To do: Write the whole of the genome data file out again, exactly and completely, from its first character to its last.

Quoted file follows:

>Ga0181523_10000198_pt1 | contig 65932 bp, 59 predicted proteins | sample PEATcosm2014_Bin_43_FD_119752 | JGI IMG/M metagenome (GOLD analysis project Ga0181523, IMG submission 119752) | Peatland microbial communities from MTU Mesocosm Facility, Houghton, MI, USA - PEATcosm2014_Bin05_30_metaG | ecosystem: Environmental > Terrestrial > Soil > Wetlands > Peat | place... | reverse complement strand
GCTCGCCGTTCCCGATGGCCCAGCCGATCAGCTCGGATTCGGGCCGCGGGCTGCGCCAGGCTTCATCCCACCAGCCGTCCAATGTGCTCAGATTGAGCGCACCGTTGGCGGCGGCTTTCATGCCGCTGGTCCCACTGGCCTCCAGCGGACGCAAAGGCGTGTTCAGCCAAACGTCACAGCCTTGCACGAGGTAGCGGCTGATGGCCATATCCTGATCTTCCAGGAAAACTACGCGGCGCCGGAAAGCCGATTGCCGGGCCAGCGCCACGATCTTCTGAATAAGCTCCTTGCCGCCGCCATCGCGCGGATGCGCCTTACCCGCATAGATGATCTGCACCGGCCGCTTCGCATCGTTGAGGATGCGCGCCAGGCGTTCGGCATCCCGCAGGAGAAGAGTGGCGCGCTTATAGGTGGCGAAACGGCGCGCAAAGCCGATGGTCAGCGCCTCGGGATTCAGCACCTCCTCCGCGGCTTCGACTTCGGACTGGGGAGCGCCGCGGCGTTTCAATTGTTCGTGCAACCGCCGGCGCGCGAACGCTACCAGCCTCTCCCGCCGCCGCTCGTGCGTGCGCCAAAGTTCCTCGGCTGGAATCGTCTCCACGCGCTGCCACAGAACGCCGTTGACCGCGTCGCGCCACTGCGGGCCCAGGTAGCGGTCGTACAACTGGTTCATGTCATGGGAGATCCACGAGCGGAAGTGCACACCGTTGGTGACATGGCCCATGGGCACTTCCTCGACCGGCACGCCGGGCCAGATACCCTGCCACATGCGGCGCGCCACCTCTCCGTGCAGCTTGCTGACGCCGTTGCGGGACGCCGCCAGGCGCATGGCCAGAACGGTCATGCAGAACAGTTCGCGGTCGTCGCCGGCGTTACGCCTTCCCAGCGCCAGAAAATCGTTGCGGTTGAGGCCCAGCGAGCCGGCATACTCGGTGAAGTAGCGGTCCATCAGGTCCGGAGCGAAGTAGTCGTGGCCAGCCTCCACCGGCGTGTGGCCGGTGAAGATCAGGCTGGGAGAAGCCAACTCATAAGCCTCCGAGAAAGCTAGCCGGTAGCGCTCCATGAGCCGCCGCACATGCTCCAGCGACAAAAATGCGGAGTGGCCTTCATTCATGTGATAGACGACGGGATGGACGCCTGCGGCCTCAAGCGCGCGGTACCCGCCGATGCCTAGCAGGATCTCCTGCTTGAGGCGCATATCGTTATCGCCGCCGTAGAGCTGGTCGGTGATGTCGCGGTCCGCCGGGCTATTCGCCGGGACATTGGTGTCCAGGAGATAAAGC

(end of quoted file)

>Ga0181523_10000198_pt1 | contig 65932 bp, 59 predicted proteins | sample PEATcosm2014_Bin_43_FD_119752 | JGI IMG/M metagenome (GOLD analysis project Ga0181523, IMG submission 119752) | Peatland microbial communities from MTU Mesocosm Facility, Houghton, MI, USA - PEATcosm2014_Bin05_30_metaG | ecosystem: Environmental > Terrestrial > Soil > Wetlands > Peat | place... | reverse complement strand
GCTCGCCGTTCCCGATGGCCCAGCCGATCAGCTCGGATTCGGGCCGCGGGCTGCGCCAGGCTTCATCCCACCAGCCGTCCAATGTGCTCAGATTGAGCGCACCGTTGGCGGCGGCTTTCATGCCGCTGGTCCCACTGGCCTCCAGCGGACGCAAAGGCGTGTTCAGCCAAACGTCACAGCCTTGCACGAGGTAGCGGCTGATGGCCATATCCTGATCTTCCAGGAAAACTACGCGGCGCCGGAAAGCCGATTGCCGGGCCAGCGCCACGATCTTCTGAATAAGCTCCTTGCCGCCGCCATCGCGCGGATGCGCCTTACCCGCATAGATGATCTGCACCGGCCGCTTCGCATCGTTGAGGATGCGCGCCAGGCGTTCGGCATCCCGCAGGAGAAGAGTGGCGCGCTTATAGGTGGCGAAACGGCGCGCAAAGCCGATGGTCAGCGCCTCGGGATTCAGCACCTCCTCCGCGGCTTCGACTTCGGACTGGGGAGCGCCGCGGCGTTTCAATTGTTCGTGCAACCGCCGGCGCGCGAACGCTACCAGCCTCTCCCGCCGCCGCTCGTGCGTGCGCCAAAGTTCCTCGGCTGGAATCGTCTCCACGCGCTGCCACAGAACGCCGTTGACCGCGTCGCGCCACTGCGGGCCCAGGTAGCGGTCGTACAACTGGTTCATGTCATGGGAGATCCACGAGCGGAAGTGCACACCGTTGGTGACATGGCCCATGGGCACTTCCTCGACCGGCACGCCGGGCCAGATACCCTGCCACATGCGGCGCGCCACCTCTCCGTGCAGCTTGCTGACGCCGTTGCGGGACGCCGCCAGGCGCATGGCCAGAACGGTCATGCAGAACAGTTCGCGGTCGTCGCCGGCGTTACGCCTTCCCAGCGCCAGAAAATCGTTGCGGTTGAGGCCCAGCGAGCCGGCATACTCGGTGAAGTAGCGGTCCATCAGGTCCGGAGCGAAGTAGTCGTGGCCAGCCTCCACCGGCGTGTGGCCGGTGAAGATCAGGCTGGGAGAAGCCAACTCATAAGCCTCCGAGAAAGCTAGCCGGTAGCGCTCCATGAGCCGCCGCACATGCTCCAGCGACAAAAATGCGGAGTGGCCTTCATTCATGTGATAGACGACGGGATGGACGCCTGCGGCCTCAAGCGCGCGGTACCCGCCGATGCCTAGCAGGATCTCCTGCTTGAGGCGCATATCGTTATCGCCGCCGTAGAGCTGGTCGGTGATGTCGCGGTCCGCCGGGCTATTCGCCGGGACATTGGTGTCCAGGAGATAAAGC